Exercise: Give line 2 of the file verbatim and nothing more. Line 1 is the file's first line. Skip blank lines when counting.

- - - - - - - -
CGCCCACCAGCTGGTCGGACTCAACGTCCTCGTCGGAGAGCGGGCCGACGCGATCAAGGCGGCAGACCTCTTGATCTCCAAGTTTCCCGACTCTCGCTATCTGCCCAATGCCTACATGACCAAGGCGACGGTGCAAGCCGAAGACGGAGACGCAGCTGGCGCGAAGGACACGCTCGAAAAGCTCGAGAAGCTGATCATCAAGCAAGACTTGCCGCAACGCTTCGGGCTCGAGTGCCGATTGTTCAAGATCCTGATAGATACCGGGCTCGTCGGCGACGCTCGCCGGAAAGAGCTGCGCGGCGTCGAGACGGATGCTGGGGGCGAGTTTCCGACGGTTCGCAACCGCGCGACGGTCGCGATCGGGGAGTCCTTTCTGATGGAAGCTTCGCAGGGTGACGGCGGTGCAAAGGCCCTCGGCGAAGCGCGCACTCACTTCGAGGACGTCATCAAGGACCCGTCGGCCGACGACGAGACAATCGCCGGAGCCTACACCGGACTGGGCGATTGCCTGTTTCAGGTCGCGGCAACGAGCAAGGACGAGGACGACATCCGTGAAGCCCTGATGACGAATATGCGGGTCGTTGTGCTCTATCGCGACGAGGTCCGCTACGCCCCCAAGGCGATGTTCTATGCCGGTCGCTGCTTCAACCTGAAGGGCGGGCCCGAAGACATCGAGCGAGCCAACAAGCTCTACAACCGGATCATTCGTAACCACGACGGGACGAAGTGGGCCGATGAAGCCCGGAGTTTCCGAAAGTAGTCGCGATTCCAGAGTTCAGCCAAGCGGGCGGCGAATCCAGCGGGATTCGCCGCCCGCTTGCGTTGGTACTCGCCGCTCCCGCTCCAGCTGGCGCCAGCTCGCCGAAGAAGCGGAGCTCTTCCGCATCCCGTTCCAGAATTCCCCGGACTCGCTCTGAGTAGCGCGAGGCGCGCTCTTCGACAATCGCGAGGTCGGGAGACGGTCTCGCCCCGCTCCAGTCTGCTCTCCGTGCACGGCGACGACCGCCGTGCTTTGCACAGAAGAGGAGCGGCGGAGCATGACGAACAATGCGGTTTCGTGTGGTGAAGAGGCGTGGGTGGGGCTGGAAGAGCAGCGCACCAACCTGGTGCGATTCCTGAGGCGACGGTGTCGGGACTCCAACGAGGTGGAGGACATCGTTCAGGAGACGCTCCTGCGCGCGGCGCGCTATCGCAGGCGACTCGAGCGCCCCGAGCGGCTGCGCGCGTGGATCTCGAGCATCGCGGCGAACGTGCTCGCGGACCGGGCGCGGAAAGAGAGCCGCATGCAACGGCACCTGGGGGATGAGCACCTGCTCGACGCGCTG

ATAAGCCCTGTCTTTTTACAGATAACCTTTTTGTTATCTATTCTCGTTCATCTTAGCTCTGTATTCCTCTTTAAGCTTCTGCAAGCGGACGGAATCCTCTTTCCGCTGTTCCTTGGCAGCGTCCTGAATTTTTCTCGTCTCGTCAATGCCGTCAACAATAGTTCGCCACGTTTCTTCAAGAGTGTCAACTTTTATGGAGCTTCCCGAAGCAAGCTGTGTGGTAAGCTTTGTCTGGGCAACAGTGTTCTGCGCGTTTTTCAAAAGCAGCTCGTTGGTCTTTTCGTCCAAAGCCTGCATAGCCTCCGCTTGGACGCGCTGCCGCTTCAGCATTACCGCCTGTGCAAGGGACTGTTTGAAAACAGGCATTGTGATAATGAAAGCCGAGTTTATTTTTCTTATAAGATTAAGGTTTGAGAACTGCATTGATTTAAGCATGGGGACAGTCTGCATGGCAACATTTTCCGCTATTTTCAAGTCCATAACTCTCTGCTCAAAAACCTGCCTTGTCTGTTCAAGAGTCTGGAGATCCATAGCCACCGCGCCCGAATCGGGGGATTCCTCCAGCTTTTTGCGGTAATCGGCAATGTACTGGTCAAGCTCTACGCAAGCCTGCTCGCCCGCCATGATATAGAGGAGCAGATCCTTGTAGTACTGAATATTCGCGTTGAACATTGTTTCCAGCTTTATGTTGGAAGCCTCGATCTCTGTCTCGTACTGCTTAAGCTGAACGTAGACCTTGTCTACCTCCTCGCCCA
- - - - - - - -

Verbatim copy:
ATAAGCCCTGTCTTTTTACAGATAACCTTTTTGTTATCTATTCTCGTTCATCTTAGCTCTGTATTCCTCTTTAAGCTTCTGCAAGCGGACGGAATCCTCTTTCCGCTGTTCCTTGGCAGCGTCCTGAATTTTTCTCGTCTCGTCAATGCCGTCAACAATAGTTCGCCACGTTTCTTCAAGAGTGTCAACTTTTATGGAGCTTCCCGAAGCAAGCTGTGTGGTAAGCTTTGTCTGGGCAACAGTGTTCTGCGCGTTTTTCAAAAGCAGCTCGTTGGTCTTTTCGTCCAAAGCCTGCATAGCCTCCGCTTGGACGCGCTGCCGCTTCAGCATTACCGCCTGTGCAAGGGACTGTTTGAAAACAGGCATTGTGATAATGAAAGCCGAGTTTATTTTTCTTATAAGATTAAGGTTTGAGAACTGCATTGATTTAAGCATGGGGACAGTCTGCATGGCAACATTTTCCGCTATTTTCAAGTCCATAACTCTCTGCTCAAAAACCTGCCTTGTCTGTTCAAGAGTCTGGAGATCCATAGCCACCGCGCCCGAATCGGGGGATTCCTCCAGCTTTTTGCGGTAATCGGCAATGTACTGGTCAAGCTCTACGCAAGCCTGCTCGCCCGCCATGATATAGAGGAGCAGATCCTTGTAGTACTGAATATTCGCGTTGAACATTGTTTCCAGCTTTATGTTGGAAGCCTCGATCTCTGTCTCGTACTGCTTAAGCTGAACGTAGACCTTGTCTACCTCCTCGCCCA